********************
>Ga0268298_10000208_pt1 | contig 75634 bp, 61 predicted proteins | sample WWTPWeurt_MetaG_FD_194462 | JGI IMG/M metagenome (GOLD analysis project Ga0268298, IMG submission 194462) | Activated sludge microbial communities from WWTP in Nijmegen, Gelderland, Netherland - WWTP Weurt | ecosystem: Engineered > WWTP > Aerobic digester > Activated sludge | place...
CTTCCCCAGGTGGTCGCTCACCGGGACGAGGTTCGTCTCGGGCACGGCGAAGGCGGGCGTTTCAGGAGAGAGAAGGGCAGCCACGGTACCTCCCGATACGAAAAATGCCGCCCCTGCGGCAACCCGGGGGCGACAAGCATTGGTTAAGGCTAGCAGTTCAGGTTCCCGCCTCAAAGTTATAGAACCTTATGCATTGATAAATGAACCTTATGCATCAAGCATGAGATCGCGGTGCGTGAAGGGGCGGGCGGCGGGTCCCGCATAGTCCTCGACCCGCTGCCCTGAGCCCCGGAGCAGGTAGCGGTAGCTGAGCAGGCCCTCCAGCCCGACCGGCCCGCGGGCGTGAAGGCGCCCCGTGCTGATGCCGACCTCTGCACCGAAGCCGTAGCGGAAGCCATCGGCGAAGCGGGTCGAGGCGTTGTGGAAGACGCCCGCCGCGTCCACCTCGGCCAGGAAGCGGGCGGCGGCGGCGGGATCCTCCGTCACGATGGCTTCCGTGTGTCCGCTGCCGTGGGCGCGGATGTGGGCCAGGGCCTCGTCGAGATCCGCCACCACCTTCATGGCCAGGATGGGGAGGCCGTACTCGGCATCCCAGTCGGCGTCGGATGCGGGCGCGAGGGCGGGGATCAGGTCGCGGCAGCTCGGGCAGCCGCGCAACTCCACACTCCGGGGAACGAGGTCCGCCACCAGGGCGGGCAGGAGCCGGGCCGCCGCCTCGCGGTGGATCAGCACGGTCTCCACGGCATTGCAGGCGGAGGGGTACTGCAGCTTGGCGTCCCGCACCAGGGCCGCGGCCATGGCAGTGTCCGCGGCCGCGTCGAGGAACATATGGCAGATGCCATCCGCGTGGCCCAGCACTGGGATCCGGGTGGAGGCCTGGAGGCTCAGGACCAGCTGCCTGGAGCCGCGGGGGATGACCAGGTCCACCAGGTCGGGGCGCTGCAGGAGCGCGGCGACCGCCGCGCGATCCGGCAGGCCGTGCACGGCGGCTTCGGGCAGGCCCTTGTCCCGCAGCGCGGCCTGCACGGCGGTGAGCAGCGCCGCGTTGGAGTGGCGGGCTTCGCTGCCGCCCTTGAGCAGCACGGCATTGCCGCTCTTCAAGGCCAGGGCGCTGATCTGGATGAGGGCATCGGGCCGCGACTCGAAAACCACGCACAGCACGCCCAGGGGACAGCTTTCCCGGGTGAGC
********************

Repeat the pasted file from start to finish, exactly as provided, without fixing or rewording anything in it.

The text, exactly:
>Ga0268298_10000208_pt1 | contig 75634 bp, 61 predicted proteins | sample WWTPWeurt_MetaG_FD_194462 | JGI IMG/M metagenome (GOLD analysis project Ga0268298, IMG submission 194462) | Activated sludge microbial communities from WWTP in Nijmegen, Gelderland, Netherland - WWTP Weurt | ecosystem: Engineered > WWTP > Aerobic digester > Activated sludge | place...
CTTCCCCAGGTGGTCGCTCACCGGGACGAGGTTCGTCTCGGGCACGGCGAAGGCGGGCGTTTCAGGAGAGAGAAGGGCAGCCACGGTACCTCCCGATACGAAAAATGCCGCCCCTGCGGCAACCCGGGGGCGACAAGCATTGGTTAAGGCTAGCAGTTCAGGTTCCCGCCTCAAAGTTATAGAACCTTATGCATTGATAAATGAACCTTATGCATCAAGCATGAGATCGCGGTGCGTGAAGGGGCGGGCGGCGGGTCCCGCATAGTCCTCGACCCGCTGCCCTGAGCCCCGGAGCAGGTAGCGGTAGCTGAGCAGGCCCTCCAGCCCGACCGGCCCGCGGGCGTGAAGGCGCCCCGTGCTGATGCCGACCTCTGCACCGAAGCCGTAGCGGAAGCCATCGGCGAAGCGGGTCGAGGCGTTGTGGAAGACGCCCGCCGCGTCCACCTCGGCCAGGAAGCGGGCGGCGGCGGCGGGATCCTCCGTCACGATGGCTTCCGTGTGTCCGCTGCCGTGGGCGCGGATGTGGGCCAGGGCCTCGTCGAGATCCGCCACCACCTTCATGGCCAGGATGGGGAGGCCGTACTCGGCATCCCAGTCGGCGTCGGATGCGGGCGCGAGGGCGGGGATCAGGTCGCGGCAGCTCGGGCAGCCGCGCAACTCCACACTCCGGGGAACGAGGTCCGCCACCAGGGCGGGCAGGAGCCGGGCCGCCGCCTCGCGGTGGATCAGCACGGTCTCCACGGCATTGCAGGCGGAGGGGTACTGCAGCTTGGCGTCCCGCACCAGGGCCGCGGCCATGGCAGTGTCCGCGGCCGCGTCGAGGAACATATGGCAGATGCCATCCGCGTGGCCCAGCACTGGGATCCGGGTGGAGGCCTGGAGGCTCAGGACCAGCTGCCTGGAGCCGCGGGGGATGACCAGGTCCACCAGGTCGGGGCGCTGCAGGAGCGCGGCGACCGCCGCGCGATCCGGCAGGCCGTGCACGGCGGCTTCGGGCAGGCCCTTGTCCCGCAGCGCGGCCTGCACGGCGGTGAGCAGCGCCGCGTTGGAGTGGCGGGCTTCGCTGCCGCCCTTGAGCAGCACGGCATTGCCGCTCTTCAAGGCCAGGGCGCTGATCTGGATGAGGGCATCGGGCCGCGACTCGAAAACCACGCACAGCACGCCCAGGGGACAGCTTTCCCGGGTGAGC